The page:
Another of my fellow voyagers, Chris, walked me up hill to the bus stop and left me with a solitary BLT in my hand from the local shop. Having not been out in the daylight for a few days I suddenly felt exposed to the world; the afternoon was grey and blustery, the wind whipping in at me. I stood at the bus stop with my holdall between my legs and two coats on, bleary-eyed and unshaven, the pillow I had brought with me placed on top of my bag. The pillow at my feet brought with it the visual suggestion I was some sort of drifter or vagrant, and standing perched on that hill at the bus stop I did begin to feel different, like I was a drifter, but I wasn’t drifting from town to town, I was drifting through states of consciousness.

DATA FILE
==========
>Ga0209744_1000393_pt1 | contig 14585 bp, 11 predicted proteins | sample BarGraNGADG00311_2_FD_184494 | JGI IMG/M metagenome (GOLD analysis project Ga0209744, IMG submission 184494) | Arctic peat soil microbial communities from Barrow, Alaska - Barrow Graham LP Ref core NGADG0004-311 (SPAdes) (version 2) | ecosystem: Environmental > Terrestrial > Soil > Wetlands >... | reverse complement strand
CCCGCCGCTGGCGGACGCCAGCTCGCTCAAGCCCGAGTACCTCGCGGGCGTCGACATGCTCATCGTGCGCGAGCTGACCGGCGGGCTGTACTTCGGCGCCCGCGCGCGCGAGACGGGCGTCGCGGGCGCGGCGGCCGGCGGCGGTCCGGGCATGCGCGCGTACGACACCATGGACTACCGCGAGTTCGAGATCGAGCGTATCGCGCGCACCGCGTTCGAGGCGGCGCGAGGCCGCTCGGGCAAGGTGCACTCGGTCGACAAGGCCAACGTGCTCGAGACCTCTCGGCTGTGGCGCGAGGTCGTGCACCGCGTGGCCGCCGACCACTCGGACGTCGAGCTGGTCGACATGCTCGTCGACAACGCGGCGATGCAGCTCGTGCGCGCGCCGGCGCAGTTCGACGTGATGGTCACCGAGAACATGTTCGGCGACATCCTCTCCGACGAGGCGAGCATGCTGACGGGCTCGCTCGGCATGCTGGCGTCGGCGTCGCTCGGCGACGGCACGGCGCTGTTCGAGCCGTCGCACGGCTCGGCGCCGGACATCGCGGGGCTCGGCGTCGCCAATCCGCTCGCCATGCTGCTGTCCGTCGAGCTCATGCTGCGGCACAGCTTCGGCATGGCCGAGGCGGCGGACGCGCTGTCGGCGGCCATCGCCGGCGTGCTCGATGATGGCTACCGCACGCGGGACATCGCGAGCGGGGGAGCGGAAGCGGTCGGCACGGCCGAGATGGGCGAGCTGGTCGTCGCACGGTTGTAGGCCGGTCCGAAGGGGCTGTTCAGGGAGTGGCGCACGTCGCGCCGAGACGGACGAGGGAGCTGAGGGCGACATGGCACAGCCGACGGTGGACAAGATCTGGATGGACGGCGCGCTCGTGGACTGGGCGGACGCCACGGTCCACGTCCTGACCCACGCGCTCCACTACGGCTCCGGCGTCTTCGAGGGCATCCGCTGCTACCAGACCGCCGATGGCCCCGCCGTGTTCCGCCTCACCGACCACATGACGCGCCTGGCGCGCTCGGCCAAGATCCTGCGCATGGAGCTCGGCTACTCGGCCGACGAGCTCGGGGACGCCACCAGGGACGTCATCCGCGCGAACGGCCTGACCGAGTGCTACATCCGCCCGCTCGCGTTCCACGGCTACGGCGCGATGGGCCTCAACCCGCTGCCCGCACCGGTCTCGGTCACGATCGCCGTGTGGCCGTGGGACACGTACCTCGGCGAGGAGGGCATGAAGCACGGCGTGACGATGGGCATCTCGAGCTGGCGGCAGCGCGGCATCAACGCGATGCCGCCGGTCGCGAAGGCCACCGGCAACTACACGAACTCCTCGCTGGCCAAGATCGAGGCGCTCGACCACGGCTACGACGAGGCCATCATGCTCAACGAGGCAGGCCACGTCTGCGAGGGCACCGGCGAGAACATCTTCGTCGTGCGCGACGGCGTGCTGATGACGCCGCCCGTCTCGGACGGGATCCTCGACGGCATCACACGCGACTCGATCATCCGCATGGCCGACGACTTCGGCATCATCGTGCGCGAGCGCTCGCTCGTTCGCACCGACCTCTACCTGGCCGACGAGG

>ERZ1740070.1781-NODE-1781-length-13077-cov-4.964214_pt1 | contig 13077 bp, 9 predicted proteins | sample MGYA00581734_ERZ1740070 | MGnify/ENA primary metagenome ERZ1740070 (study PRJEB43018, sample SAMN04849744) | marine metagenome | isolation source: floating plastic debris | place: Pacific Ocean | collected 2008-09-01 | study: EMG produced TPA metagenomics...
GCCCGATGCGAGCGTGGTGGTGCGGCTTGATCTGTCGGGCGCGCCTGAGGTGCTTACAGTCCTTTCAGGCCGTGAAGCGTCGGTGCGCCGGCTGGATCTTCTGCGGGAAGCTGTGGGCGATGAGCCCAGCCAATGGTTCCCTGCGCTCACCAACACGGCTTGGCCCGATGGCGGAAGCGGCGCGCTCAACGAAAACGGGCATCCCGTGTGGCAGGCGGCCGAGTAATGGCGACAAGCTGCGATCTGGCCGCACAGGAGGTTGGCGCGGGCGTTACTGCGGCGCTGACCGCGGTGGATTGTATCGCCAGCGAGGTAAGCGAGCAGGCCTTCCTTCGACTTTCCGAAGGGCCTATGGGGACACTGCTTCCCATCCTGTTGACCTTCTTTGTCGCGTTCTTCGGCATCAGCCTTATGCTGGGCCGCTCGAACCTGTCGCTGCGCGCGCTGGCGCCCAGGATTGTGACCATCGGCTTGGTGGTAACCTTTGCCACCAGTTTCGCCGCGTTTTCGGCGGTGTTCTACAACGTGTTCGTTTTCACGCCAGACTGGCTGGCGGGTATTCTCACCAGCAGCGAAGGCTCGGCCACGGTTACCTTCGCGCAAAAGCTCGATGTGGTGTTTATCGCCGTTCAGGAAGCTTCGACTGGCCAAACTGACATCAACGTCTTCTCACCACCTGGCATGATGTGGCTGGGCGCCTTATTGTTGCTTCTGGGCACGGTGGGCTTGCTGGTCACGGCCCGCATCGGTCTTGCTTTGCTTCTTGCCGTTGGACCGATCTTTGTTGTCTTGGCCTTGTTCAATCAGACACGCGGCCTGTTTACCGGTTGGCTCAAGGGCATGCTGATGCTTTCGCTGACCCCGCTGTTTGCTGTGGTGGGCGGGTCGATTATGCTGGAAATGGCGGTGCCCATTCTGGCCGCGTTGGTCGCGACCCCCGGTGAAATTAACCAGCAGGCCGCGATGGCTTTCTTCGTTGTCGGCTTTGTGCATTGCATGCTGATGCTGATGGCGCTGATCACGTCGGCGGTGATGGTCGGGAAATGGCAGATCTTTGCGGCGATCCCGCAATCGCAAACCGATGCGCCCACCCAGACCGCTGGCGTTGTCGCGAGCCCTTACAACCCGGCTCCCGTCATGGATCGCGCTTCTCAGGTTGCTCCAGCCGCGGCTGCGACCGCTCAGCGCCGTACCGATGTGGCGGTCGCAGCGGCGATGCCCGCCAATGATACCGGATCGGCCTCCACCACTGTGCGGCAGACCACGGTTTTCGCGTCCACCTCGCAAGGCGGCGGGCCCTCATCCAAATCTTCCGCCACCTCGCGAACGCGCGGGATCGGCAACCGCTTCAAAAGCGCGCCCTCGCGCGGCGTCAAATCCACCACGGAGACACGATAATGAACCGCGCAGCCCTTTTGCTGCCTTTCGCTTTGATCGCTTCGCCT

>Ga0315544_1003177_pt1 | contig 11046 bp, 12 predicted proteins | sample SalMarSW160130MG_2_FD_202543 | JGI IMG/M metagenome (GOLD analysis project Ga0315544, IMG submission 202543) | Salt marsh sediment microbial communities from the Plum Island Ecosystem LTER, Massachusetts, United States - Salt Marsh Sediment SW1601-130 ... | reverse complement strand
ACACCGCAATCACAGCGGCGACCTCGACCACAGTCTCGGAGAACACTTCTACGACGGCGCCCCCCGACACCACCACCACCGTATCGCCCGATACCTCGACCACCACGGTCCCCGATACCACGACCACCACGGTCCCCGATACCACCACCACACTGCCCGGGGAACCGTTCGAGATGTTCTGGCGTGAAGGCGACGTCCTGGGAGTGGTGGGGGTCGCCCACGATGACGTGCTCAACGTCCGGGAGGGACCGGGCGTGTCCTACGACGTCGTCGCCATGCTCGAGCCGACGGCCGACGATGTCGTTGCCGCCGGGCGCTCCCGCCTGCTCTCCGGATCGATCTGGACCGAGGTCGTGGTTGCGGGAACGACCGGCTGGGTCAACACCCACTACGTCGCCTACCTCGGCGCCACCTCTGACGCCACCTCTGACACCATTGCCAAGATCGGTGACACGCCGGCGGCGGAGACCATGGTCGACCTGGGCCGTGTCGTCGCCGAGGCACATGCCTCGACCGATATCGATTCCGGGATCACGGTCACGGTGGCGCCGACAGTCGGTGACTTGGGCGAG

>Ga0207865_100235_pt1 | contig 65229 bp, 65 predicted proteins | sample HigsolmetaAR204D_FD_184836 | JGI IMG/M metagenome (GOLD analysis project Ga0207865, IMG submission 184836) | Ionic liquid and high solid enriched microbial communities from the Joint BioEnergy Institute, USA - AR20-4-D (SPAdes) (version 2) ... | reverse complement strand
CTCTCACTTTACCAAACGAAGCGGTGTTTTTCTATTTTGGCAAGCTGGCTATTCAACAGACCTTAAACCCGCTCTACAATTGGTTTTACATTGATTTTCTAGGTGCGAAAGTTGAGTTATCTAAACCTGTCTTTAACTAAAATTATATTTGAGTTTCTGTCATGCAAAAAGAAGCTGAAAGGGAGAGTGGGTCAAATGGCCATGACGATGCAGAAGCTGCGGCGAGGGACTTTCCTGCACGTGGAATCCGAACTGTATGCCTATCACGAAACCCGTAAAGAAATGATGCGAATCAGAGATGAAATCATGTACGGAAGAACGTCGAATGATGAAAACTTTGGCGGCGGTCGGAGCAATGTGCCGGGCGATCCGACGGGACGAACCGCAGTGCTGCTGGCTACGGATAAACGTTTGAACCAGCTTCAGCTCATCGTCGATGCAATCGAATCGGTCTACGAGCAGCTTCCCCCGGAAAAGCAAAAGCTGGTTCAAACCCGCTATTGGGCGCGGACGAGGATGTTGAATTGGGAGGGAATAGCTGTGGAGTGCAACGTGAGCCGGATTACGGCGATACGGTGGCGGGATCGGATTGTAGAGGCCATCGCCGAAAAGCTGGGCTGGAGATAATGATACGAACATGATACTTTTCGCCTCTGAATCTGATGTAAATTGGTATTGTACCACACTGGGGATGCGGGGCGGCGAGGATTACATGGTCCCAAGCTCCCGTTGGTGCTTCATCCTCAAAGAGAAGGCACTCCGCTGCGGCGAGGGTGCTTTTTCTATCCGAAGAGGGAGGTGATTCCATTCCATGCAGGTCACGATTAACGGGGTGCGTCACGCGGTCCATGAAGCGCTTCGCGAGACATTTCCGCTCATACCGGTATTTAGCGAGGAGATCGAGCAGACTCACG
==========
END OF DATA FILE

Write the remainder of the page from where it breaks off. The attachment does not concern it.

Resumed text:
This feeling manifested itself as I looked at the dreary street of local shops around me, the grey light was almost tangibly embedded in the air, like a cloud of gas seeping into my pores and allowing me to actually feel the mundane, pithy nature of that afternoon that dragged me back into reality. However, just as I began to feel deflated, I caught myself and remarked in my own head: ‘it’s all just a trick, a game’ and suddenly felt some weight lift off my shoulders. In itself, this wasn’t a remarkable statement, many phrases carry a similar message (with or without reference to a drug experience) like ‘that’s life’, for example. What differed in this instance was my thought process – it felt different. Almost everyone has times when they shrug off a bad mood or thought by telling themselves not to worry, but on this occasion I meant it more deeply for the first time. I had often told myself ‘that’s life’, implying that you win some and lose some, but this time I seemed to find comfort in the fact there is no winning or losing. After my come down was initially hardened by the feelings of mediocrity that the provincial street scene filled me with, I’d very quickly felt my new consciousness intervene and felt liberated, if only for a moment. As I stepped on the bus finally, pillow in hand, I thought; ‘Am I a different person now?’